In February of 2004, Connecticut became the first of the United States to remove legal boundaries which had prevented gay and lesbian citizens from exercising their right to marry the person of their choosing. That Spring, the editors of Liturgy decided to devote an issue to the question of the nature of marriage (contract or sacrament) and its expandability to include persons formerly excluded. Since that time, the States of Iowa, Massachusetts, New Hampshire and New York, the District of Columbia, and the sovereign nations of the Coquille and Suquamish tribes have granted equal marital rights to their gay and lesbian citizens, while the topic of marriage equality has continued to embroil those who make policy for both the churches and the states.
One of the more interesting essays in that issue of Liturgy came from the pen of Janice Erickson-Pearson, a pastor in the Evangelical Lutheran Church in America. She began with a humorous story of performing a wedding at sunset on New Year’s Eve on top of the Sears Tower in Chicago, which transported my mind back to some of the more pastorally questionable weddings I have performed over the years. From there, however, her writing took a turn toward the serious, contemplating the churches’ struggles with same-sex marriage in terms of the maxim lex orandi, lex credendi.
As one who has performed many weddings for persons of the same sex, Rev. Erickson-Pearson found it telling that the liturgies of the church needed barely any change at all in order to be appropriate to the occasion; certainly much less change than they required back when we decided to write them as if heterosexual husbands and wives were equal before God.
We have removed the Pauline requirements of submission by the wife and the language requiring that she vow to “obey” from the rites of the church, to say nothing of the pagan notion reflected in the question: “who gives this woman to be married. . .” We can also refrain from using the language of “man and woman” in those rites where a same-sex couple seek the blessings of God, the sanction of the community and to enter together into the holy covenant of marriage. Marriage is marriage. Within its sacred bounds, the truth of our lives, who we are, whose we are, and what we are gifted to do, is illumined. God’s unfathomable forgiveness, God’s widest welcome, and God’s most tenacious passion is alive and made real for me in the love given me by my husband. I pray it is the same for him. God is a vital part of this union, for it is God’s primal passion, love spending itself for us, love pouring out life for us, this love that nourishes and sustains our love for one another and for God. It is, for all who enter into its sacred territory, wishing to venture further into the very heart of God and give themselves up to the transformation that surely comes, a holy union.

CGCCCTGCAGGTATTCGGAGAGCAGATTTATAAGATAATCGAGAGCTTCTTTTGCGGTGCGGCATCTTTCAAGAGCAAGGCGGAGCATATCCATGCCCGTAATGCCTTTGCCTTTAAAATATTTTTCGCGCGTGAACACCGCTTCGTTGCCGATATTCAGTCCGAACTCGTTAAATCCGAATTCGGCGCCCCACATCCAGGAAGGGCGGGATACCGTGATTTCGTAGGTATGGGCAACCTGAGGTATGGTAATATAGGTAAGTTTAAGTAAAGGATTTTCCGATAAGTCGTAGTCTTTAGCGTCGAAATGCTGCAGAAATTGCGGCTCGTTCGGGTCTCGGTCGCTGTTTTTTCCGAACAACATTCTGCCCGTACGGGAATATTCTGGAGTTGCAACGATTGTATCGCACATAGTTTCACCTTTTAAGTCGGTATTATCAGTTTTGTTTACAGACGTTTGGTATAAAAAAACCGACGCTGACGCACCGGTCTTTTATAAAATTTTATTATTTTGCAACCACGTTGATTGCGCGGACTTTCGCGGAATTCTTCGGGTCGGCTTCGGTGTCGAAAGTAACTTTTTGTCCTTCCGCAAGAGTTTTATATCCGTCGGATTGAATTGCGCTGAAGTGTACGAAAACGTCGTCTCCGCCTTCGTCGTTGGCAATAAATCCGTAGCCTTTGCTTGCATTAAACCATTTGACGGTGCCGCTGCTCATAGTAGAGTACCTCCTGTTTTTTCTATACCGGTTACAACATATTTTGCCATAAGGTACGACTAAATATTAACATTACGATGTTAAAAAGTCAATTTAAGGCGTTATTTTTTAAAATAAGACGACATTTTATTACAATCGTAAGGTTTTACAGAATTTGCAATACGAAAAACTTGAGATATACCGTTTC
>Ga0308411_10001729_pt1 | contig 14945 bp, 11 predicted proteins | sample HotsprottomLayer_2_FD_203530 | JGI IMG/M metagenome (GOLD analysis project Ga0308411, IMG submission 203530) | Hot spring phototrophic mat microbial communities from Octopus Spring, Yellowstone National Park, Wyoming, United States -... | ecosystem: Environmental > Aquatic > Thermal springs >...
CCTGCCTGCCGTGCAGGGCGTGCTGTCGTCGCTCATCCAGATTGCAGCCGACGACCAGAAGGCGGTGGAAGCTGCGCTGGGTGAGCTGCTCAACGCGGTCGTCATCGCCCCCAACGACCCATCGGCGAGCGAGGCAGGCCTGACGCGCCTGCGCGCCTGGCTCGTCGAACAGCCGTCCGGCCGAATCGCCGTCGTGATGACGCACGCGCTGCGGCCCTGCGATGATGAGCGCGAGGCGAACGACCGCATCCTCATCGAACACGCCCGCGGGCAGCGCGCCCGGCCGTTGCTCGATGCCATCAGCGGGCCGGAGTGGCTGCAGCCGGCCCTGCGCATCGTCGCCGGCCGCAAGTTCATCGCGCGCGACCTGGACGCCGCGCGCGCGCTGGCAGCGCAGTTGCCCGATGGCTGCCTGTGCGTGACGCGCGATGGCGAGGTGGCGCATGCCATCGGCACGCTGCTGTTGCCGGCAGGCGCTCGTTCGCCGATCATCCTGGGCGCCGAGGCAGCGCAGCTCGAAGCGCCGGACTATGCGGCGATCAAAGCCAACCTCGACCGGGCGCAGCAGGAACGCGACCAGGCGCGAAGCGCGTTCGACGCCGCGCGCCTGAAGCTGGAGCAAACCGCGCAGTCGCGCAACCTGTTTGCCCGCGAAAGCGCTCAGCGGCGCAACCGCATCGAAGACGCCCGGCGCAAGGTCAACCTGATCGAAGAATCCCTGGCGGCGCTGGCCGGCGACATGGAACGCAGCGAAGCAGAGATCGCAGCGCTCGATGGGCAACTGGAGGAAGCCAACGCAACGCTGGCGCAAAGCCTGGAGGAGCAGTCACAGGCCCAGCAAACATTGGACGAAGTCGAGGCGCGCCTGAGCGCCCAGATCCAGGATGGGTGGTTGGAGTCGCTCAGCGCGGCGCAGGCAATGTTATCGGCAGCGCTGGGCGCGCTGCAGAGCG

Do you see any serious liturgical barrier to the church’s blessing of the marriages of all of its partnered members?
Janice Erickson-Pearson (2005): "Sacred Territory", Liturgy, 20:3, 10.
Janice Erickson-Pearson has been a pastor in the Evangelical Lutheran Church in America (ELCA) for over twenty years, serving congregations in metropolitan Chicago and Littleton, Colorado; as well as in the ELCA’s Division for Ministry.